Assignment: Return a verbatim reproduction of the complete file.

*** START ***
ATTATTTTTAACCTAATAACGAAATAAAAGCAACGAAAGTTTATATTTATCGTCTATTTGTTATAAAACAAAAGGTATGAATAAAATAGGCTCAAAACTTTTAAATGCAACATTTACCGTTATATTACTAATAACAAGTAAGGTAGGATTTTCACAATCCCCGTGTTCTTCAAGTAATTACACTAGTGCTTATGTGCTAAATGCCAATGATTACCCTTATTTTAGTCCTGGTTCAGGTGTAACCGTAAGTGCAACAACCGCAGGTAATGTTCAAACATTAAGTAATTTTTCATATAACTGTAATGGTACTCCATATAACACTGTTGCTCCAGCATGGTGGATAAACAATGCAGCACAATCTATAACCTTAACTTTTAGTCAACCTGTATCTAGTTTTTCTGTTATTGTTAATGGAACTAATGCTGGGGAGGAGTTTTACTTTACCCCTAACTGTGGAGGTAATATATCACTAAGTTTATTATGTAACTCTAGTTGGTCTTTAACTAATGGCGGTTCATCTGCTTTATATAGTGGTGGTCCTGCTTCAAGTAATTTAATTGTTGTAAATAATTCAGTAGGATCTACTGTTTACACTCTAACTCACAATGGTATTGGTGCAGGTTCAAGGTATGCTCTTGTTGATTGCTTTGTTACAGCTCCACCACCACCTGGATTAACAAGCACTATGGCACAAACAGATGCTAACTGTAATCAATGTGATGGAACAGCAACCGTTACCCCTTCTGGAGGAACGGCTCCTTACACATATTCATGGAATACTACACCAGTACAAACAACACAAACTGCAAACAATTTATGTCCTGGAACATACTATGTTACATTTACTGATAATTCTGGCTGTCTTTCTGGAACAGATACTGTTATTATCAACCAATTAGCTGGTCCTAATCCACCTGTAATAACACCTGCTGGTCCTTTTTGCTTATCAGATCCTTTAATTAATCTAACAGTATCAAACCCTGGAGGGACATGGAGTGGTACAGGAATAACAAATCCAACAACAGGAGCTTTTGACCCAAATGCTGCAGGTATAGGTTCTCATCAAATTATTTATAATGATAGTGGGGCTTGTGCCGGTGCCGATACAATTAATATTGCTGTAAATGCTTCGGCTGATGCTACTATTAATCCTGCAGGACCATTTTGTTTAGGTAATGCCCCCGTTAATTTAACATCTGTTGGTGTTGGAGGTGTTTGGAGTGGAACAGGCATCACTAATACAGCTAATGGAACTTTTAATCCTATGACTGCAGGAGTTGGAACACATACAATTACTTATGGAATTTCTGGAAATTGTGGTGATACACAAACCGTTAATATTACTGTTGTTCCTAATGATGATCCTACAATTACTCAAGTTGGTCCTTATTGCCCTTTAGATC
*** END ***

ATTATTTTTAACCTAATAACGAAATAAAAGCAACGAAAGTTTATATTTATCGTCTATTTGTTATAAAACAAAAGGTATGAATAAAATAGGCTCAAAACTTTTAAATGCAACATTTACCGTTATATTACTAATAACAAGTAAGGTAGGATTTTCACAATCCCCGTGTTCTTCAAGTAATTACACTAGTGCTTATGTGCTAAATGCCAATGATTACCCTTATTTTAGTCCTGGTTCAGGTGTAACCGTAAGTGCAACAACCGCAGGTAATGTTCAAACATTAAGTAATTTTTCATATAACTGTAATGGTACTCCATATAACACTGTTGCTCCAGCATGGTGGATAAACAATGCAGCACAATCTATAACCTTAACTTTTAGTCAACCTGTATCTAGTTTTTCTGTTATTGTTAATGGAACTAATGCTGGGGAGGAGTTTTACTTTACCCCTAACTGTGGAGGTAATATATCACTAAGTTTATTATGTAACTCTAGTTGGTCTTTAACTAATGGCGGTTCATCTGCTTTATATAGTGGTGGTCCTGCTTCAAGTAATTTAATTGTTGTAAATAATTCAGTAGGATCTACTGTTTACACTCTAACTCACAATGGTATTGGTGCAGGTTCAAGGTATGCTCTTGTTGATTGCTTTGTTACAGCTCCACCACCACCTGGATTAACAAGCACTATGGCACAAACAGATGCTAACTGTAATCAATGTGATGGAACAGCAACCGTTACCCCTTCTGGAGGAACGGCTCCTTACACATATTCATGGAATACTACACCAGTACAAACAACACAAACTGCAAACAATTTATGTCCTGGAACATACTATGTTACATTTACTGATAATTCTGGCTGTCTTTCTGGAACAGATACTGTTATTATCAACCAATTAGCTGGTCCTAATCCACCTGTAATAACACCTGCTGGTCCTTTTTGCTTATCAGATCCTTTAATTAATCTAACAGTATCAAACCCTGGAGGGACATGGAGTGGTACAGGAATAACAAATCCAACAACAGGAGCTTTTGACCCAAATGCTGCAGGTATAGGTTCTCATCAAATTATTTATAATGATAGTGGGGCTTGTGCCGGTGCCGATACAATTAATATTGCTGTAAATGCTTCGGCTGATGCTACTATTAATCCTGCAGGACCATTTTGTTTAGGTAATGCCCCCGTTAATTTAACATCTGTTGGTGTTGGAGGTGTTTGGAGTGGAACAGGCATCACTAATACAGCTAATGGAACTTTTAATCCTATGACTGCAGGAGTTGGAACACATACAATTACTTATGGAATTTCTGGAAATTGTGGTGATACACAAACCGTTAATATTACTGTTGTTCCTAATGATGATCCTACAATTACTCAAGTTGGTCCTTATTGCCCTTTAGATC